Friday, August 19, 2016

Can Parkinsonian Symptoms Be Brought On by Traumatic Brain Injury?

TBI linked to Parkinson’s and Parkinson-related brain defects

Researchers at the Group Health Research Institute relates research to Muhammad Ali—and how we can prevent late-life injuries and falls for our families and ourselves.-JR

by Eric B. Larson, MD, MPH, executive director of Group Health Research Institute and vice president for research at Group Health
Traumatic brain injury (TBI), including concussion, is a big problem in older adulthood, the stage of life when accidents—especially falls—happen most often. Yet we hear a lot about TBI from sports, particularly football head injuries in younger people.
Muhammad Ali, who recently died, had a symptom complex called Parkinsonism. It’s very likely that multiple blows to the head from boxing set the stage for this condition. A new study that I helped to lead confirms concern over effects of TBI that threaten the structure and function of brain cells.

Here’s what we found—and didn’t find

With colleagues from the University of Washington (UW), Mt. Sinai School of Medicine, Cleveland Clinic, Rush University Medical Center, and the University of Utah, Paul Crane, MD, MPH, and I recently published “Association between Traumatic Brain Injury and Late Life Neurodegenerative Conditions and Neuropathological Findings" iJAMA Neurology. Dr. Crane is a professor of general internal medicine at the UW School of Medicine, an adjunct professor of health services at the UW School of Public Health, and an affiliate investigator at Group Health Research Institute (GHRI).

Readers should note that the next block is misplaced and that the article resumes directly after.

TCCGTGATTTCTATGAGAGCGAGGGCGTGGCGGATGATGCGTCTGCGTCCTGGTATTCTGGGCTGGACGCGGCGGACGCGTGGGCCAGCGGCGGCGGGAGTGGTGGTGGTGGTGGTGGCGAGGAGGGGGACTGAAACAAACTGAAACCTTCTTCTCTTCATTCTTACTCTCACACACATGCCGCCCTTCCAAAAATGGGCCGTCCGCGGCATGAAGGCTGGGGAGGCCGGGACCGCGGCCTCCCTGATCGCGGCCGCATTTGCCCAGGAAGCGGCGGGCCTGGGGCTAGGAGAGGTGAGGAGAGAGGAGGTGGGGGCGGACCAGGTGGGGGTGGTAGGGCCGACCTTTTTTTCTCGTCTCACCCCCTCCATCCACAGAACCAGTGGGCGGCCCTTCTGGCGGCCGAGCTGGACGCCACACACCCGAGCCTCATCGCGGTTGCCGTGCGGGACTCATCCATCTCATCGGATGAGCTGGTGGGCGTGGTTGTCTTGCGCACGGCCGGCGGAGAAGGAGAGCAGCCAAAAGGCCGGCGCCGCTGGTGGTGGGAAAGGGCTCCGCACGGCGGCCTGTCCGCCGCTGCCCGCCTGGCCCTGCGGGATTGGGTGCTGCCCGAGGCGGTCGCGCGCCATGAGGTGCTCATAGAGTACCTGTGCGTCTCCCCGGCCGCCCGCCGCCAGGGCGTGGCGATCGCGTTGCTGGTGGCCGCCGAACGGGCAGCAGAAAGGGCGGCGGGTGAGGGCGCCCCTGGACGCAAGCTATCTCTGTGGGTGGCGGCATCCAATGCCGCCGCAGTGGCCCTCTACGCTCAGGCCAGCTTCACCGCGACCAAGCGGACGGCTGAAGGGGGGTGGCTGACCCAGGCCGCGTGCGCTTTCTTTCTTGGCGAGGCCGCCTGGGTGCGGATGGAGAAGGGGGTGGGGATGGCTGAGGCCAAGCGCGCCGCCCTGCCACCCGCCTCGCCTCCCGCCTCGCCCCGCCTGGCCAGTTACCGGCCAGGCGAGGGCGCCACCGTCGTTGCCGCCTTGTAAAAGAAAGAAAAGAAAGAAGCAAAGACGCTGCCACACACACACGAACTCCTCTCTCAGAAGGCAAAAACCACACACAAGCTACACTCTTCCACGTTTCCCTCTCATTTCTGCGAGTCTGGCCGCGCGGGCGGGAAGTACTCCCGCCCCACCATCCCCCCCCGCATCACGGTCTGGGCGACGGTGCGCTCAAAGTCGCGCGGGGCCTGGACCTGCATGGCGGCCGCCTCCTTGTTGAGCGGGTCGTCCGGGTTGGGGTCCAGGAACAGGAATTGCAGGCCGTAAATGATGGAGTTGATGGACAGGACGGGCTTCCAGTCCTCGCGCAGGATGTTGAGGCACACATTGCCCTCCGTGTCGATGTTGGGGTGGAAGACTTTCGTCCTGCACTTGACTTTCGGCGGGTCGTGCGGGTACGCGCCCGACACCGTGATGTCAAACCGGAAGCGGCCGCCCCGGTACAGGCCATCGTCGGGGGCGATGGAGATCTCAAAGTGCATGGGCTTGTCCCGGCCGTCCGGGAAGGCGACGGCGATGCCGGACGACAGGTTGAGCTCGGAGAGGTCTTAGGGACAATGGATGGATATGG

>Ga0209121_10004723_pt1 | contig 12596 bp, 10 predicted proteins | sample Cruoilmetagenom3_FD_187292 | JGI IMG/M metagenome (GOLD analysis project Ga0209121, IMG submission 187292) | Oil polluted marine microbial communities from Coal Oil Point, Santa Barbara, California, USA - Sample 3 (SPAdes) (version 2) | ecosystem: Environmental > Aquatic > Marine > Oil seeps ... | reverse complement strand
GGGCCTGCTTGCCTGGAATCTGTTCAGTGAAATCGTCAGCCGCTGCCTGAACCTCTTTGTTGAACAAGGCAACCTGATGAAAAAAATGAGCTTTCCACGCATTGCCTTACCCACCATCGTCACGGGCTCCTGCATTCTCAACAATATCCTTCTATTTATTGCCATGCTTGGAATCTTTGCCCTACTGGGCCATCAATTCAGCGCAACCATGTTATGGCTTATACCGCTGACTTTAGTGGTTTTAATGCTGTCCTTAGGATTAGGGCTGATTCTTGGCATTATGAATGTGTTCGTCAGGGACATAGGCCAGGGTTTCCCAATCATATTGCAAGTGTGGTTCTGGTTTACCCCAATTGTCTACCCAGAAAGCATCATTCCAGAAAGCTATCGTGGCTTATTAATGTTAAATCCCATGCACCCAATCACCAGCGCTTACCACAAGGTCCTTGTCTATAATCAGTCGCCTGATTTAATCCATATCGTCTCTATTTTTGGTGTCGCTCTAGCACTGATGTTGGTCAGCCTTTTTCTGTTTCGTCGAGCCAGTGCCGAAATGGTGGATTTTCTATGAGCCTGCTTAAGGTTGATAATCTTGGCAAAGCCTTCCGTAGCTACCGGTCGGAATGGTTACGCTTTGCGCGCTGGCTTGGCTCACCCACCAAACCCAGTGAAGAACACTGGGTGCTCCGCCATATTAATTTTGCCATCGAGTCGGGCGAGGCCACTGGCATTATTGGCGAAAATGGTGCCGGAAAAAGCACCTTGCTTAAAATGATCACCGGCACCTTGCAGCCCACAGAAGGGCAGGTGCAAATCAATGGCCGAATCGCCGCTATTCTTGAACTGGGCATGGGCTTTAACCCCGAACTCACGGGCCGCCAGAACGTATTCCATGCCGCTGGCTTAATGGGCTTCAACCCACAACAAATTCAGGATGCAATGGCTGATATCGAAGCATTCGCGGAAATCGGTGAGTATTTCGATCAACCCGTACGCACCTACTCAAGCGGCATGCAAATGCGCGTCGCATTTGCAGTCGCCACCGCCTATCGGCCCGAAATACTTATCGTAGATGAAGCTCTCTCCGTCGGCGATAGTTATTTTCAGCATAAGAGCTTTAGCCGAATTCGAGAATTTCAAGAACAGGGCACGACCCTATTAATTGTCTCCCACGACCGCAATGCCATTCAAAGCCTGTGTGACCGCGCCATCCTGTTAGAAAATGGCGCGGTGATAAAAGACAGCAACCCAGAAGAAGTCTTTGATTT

How to prevent falls

On a practical level, though, this research should remind us of just how important it is to prevent falls and other accidents. Here’s how you can prevent falls:
  • Get regular exercise for general conditioning, strength, and balance training. 
  • Avoid drugs that impair balance and judgment, such as narcotics, anticholinergics, and tranquilizers, and avoid over-treating high blood pressure and diabetes.
  • Eliminate hazards in your environment—like inadequate lighting, rugs and cords that can cause tripping.
  • Wear shoes or slippers with good soles that are not too thick. The ACT study has shown that older people are much more likely to fall in the home if they walk barefoot or in stocking feet.  
  • At some point, consider using a cane or walker to avoid falls.

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